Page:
Agua Bendita Chiapas

The Official Bio:

(for the less official please scroll down this page)

Moshe Cohen, performing artist and sacred mischief maker, is an internationally renowned teacher, an early pioneer of the Clowns Without Borders movement, and co-founder of the Zen Order of Disorder (OD). He has performed his Mr. YooWho widely in theaters and festival around the world (all told, in over 50 countries.) Currently, he offers clown trainings to performers and tools of levity and lightfulness for the everyday and workplace environments. He teaches in clown and theater schools, spiritual and zen centers as well as with organizations of all stripes.

He began teaching Clown in 1993 at the San Francisco Circus Center. In 2001, Moshe started teaching Clowning Your Zen workshops with Roshi Bernie Glassman, shifting the focus from performing to levity and lightfulness, creating mindful, collaborative communication, and personal well-being.   His pedagogy continues to evolve, focusing on the principle that channeling humor and lightness asks an individual to source their worlds of joy, empathy and compassion thus strengthening and expanding human relationships and interactions.

Moshe has trained with some of the world’s most innovative and respected physical theater, clown, butoh and Zen teachers from Montreal, Paris and San Francisco, to Antwerp, Malerargues, Yokohama, and Kyoto. His formal artistic training includes Butoh Dance, Clown, Kyogen, Kabuki, Taoist Health Exercises, Closeup Magic, Juggling, Mime, Physical Theatre, Traditional Japanese Theatre and Voice.

Moshe Cohen Beach Umbrella

Founder & member of the board of CWB, and participant with both:

Clowns Without Borders
Medical Clown Project

Some of the Places Moshe has taught:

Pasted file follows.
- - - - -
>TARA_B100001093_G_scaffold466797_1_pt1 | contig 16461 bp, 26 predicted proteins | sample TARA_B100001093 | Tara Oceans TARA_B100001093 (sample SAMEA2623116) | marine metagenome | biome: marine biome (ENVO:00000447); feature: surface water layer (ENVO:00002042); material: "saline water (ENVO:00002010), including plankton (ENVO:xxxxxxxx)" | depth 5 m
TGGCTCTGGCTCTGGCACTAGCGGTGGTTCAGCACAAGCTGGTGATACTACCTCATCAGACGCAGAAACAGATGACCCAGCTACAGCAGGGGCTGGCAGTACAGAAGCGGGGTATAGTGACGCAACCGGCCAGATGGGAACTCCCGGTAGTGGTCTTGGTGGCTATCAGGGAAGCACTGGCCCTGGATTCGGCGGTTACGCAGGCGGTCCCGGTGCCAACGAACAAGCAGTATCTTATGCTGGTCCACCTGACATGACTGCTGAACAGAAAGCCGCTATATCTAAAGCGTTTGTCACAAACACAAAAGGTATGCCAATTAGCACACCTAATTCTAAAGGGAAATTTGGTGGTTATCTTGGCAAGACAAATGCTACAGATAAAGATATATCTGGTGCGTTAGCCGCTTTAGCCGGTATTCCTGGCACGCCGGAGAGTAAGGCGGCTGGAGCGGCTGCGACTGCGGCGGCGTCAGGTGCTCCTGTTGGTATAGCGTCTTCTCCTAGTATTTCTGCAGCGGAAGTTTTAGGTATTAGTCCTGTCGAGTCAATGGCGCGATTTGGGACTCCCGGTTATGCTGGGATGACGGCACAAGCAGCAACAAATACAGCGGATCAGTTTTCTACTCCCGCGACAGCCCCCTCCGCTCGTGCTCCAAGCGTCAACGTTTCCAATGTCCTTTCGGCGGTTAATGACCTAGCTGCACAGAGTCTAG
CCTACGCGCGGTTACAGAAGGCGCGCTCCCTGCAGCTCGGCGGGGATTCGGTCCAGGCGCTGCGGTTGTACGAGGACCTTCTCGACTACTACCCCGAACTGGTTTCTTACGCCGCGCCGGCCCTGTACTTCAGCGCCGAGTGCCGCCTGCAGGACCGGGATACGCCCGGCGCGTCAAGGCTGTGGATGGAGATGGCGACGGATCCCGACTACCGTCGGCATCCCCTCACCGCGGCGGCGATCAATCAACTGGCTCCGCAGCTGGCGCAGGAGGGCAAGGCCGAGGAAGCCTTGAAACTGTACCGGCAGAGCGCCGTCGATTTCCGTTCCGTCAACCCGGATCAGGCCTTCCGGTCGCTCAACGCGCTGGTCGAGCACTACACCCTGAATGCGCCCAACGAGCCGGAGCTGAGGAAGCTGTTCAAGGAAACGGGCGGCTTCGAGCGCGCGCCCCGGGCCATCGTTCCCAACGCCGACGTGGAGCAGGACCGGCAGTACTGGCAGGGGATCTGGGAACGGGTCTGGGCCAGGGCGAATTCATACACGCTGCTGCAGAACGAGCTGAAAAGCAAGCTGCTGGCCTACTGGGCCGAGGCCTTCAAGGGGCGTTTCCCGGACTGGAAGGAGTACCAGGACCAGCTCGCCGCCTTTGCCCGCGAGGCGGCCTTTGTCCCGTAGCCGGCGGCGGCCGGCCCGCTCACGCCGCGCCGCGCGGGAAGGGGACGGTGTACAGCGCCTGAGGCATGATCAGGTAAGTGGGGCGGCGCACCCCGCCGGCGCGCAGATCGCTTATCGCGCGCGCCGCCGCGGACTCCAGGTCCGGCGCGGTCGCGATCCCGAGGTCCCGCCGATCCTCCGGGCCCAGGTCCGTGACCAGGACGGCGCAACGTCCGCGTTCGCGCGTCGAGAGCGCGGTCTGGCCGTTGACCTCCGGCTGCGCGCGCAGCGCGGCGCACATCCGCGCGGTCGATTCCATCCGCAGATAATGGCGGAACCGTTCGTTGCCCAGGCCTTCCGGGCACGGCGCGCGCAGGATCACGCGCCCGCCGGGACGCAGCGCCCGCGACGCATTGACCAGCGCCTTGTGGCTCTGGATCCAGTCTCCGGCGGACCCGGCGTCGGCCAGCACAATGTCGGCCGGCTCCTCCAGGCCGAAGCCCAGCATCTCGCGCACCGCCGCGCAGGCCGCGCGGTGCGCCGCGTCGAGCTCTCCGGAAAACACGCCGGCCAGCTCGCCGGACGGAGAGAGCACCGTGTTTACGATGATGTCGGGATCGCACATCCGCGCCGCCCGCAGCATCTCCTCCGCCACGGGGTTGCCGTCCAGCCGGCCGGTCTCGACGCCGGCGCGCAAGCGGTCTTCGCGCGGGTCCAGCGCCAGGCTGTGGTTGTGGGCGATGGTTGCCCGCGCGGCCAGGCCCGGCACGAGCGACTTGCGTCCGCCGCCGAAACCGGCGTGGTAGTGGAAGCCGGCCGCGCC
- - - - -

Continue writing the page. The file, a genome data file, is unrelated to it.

Clown/Circus Schools:
TUT schule, Ateneu No Barris, Ravensburg Clown Sommerakademie, SF Clown Conservatory, Wise Fool NM, Clown Encuentro,

Spiritual/Zen Centers:
Zen Center Los Angeles, San Francisco Zen Center, St Virgil, Omega Institute, Le Forum (Paris FR), Tassajara, Village Zendo, ZLMC, Buddhistisches Zentrum Hamburg, Sivananda Yoga Retreat Bahamas…

HealthCare Clown Groups:
CliniClowns Austria, ClownVisite EV, Dream Doctors, Dream Doctors Intl. Conference (2011), Emergency Smile, HCIM2018, HaHaHa Akademie, KlinikClowns München,   KlinikClowns Nürnberg, Röten Nasen Deutschland, …

Institutions:
Carlton College, World Philanthropy Forum, Alte Poste Kulturforum, Warsaw Academy of Drama, Cal Institute for the Arts, Walschule Flensburg, Children’s Day School SF, Nell-Breuning-Haus…

Organizations:
Paypal, Dolby, Google Arts, Center for Council, Medecins du Monde, Procurador de los Derechos Humanos…

A few of the places that Moshe has performed:

Belgium Teatre Op De Markt, St Truiden Hasselt; Fete des Artistes, Chassepierre. Brazil Anjos Do Picadeiro: Rio de Janeiro, Rio Preto, Sao Paolo (1998, 2000,2006, 2008); FILO 99, Int. Theatre Festival, Londrina; Teatro De Anonimo, Rio de Janeiro. Burma/Myanmar Clowns Without Borders Tour 2009. 2010, 2012, 2013. Canada Festival d’Eté, Quebec City; Quebec City’s 400th Birthday Folk Festivals: Winnipeg, Toronto, Edmonton, Owen Sound; Children’s Festivals: Calgary, Vancouver, Winnipeg; Winnipeg Storytelling Festival; Montreal Jazz Festival; Festival du Voyageur, Winnipeg. China 5 City tour in China. 2013 . 550-800 Seat Theaters. Shanghai, Beijing, Shenzen, Guanzhou, Zhengzhou. Colombia Teatro Jorge Isaacs, Cali Mimame, Medellin; Clown Encuentro, Bogota. France Les Accroches Coeurs, Angers; Eclat d’Aurillac, Jeudis du Port, Brest, Chalons dans la Rue, Coup de Chauffe a Cognac, Furies Festival, Chalons, Festival de Ramonville, Vivacité, Sotteville-les-Rouen. England Stockton Riverside International Festival; Bradford Intl. Juggling Festival. Guatemala Teatro National, Guatemala City; Payasos Sin Fronteras Tour. Germany Saarbrucken SommerSzene; Essen Festival; Comedy Arts Festival; Moers, Varieté, Berlin; Theatre am Liebnitz Platz; Bremen, Charivari’ Winter Circus, Hamburg. Haiti Clowns Without Borders Tour. Israel Jerusalem Festival.